Q) Is it absolutely necessary to have a calcium reactor in my reef aquarium?
John Sullivan, Maldon, Essex. England.
A) It really depends on what type of livestock predominates. Soft corals and anemones for example do not have a calcareous skeleton and have little need for high calcium levels. Consequently, they tend to do very well in aquaria where calcium is in short supply.
On the other hand, hard corals, particularly Acropora spp., and other reef-building corals positively DEMAND high concentrations of calcium to survive and grow (as well as intense lighting, etc.). For these creatures, calcium is best provided in the form of calcium hydroxide, commonly referred to as “kalkwasser” ( translated literally as ‘limewater’).
Calcium reactors are now readily available to dose the aquarium constantly and keep levels stable. Alternatively, two pints of reverse osmosis water mixed with a teaspoon of calcium hydroxide powder can be mixed together in sealed plastic bag and hung over the aquarium. If a corner is pierced several times with a pin, the enriched water will drip into the tank and boost calcium levels very effectively. Of course, a careful check on the specific gravity must be made at the same time.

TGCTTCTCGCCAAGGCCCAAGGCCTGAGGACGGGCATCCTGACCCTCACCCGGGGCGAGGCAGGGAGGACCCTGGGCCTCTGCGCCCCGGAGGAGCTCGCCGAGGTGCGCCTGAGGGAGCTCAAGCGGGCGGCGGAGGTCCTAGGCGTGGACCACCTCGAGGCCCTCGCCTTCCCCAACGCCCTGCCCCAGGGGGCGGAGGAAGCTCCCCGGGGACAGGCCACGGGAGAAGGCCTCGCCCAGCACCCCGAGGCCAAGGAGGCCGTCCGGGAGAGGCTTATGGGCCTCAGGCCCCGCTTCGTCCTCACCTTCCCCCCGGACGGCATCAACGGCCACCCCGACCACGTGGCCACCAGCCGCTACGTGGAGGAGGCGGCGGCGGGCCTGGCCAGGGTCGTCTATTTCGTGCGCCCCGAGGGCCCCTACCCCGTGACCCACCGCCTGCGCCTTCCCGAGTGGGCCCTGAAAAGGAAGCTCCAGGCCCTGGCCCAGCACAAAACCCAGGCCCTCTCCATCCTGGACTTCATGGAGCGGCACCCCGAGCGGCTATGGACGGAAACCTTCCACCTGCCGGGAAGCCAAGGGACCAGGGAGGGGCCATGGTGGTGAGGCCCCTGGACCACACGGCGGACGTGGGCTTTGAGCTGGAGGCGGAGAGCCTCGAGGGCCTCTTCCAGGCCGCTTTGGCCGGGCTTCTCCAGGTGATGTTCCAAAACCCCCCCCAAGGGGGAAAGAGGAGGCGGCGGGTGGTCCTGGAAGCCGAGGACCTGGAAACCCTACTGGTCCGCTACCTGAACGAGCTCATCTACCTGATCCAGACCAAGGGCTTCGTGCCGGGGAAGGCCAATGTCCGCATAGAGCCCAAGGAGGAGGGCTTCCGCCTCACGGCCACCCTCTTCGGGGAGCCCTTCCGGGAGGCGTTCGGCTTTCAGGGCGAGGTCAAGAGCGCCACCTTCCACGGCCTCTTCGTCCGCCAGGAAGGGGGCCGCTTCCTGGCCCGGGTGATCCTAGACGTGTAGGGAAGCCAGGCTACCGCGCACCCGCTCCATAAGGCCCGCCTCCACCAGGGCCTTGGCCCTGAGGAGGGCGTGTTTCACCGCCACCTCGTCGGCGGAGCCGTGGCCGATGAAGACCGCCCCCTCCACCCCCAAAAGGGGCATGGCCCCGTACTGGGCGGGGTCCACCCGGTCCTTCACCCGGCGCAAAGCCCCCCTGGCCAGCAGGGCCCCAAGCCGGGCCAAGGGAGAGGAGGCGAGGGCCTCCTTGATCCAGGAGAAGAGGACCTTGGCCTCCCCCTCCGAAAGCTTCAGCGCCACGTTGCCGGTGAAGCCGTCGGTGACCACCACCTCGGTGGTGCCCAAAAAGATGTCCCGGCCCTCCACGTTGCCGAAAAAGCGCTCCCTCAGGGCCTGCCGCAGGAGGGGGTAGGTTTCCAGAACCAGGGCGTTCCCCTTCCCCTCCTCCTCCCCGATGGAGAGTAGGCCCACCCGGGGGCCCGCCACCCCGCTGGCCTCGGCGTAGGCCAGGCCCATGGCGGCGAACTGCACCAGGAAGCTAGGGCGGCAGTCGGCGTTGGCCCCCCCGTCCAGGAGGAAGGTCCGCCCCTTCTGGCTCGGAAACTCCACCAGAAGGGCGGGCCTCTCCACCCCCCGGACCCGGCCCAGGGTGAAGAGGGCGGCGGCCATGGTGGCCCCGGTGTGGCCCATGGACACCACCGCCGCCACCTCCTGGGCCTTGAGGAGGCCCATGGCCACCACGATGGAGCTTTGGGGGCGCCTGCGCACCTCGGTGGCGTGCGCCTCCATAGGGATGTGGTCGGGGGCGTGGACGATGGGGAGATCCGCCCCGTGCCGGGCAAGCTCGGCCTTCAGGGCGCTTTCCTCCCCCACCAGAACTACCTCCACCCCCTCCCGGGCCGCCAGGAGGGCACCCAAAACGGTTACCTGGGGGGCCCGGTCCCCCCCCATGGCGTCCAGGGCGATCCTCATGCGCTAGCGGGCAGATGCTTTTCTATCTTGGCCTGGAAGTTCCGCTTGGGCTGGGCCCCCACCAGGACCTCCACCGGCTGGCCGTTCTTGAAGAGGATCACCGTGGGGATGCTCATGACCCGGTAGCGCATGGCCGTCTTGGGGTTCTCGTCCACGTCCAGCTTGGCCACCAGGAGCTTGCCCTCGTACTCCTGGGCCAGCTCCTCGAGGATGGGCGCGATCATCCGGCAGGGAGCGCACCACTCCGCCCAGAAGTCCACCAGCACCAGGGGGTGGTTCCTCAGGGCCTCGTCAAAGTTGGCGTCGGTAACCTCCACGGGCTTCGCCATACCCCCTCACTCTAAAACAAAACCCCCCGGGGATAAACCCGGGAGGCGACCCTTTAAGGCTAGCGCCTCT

Calcium levels are best maintained at between 400-500 mg/l and this can be confirmed by regular checks with a quality calcium test kit.
Both fish and coraline encrusting algae benefit from a high calcium content and there is some evidence to support the fact that the introduction of calcium hydroxide helps reduce phosphates as well.
Don’t use calcium additives and pH buffers at the same time. One will often cause the other to precipitate out of solution, causing the water to go milky. In addition, the benefits of both will also be severely reduced. Leave at least 24-48 hours between the two treatments.
© Nick Dakin. May not be reproduced in whole, or part, without permission.
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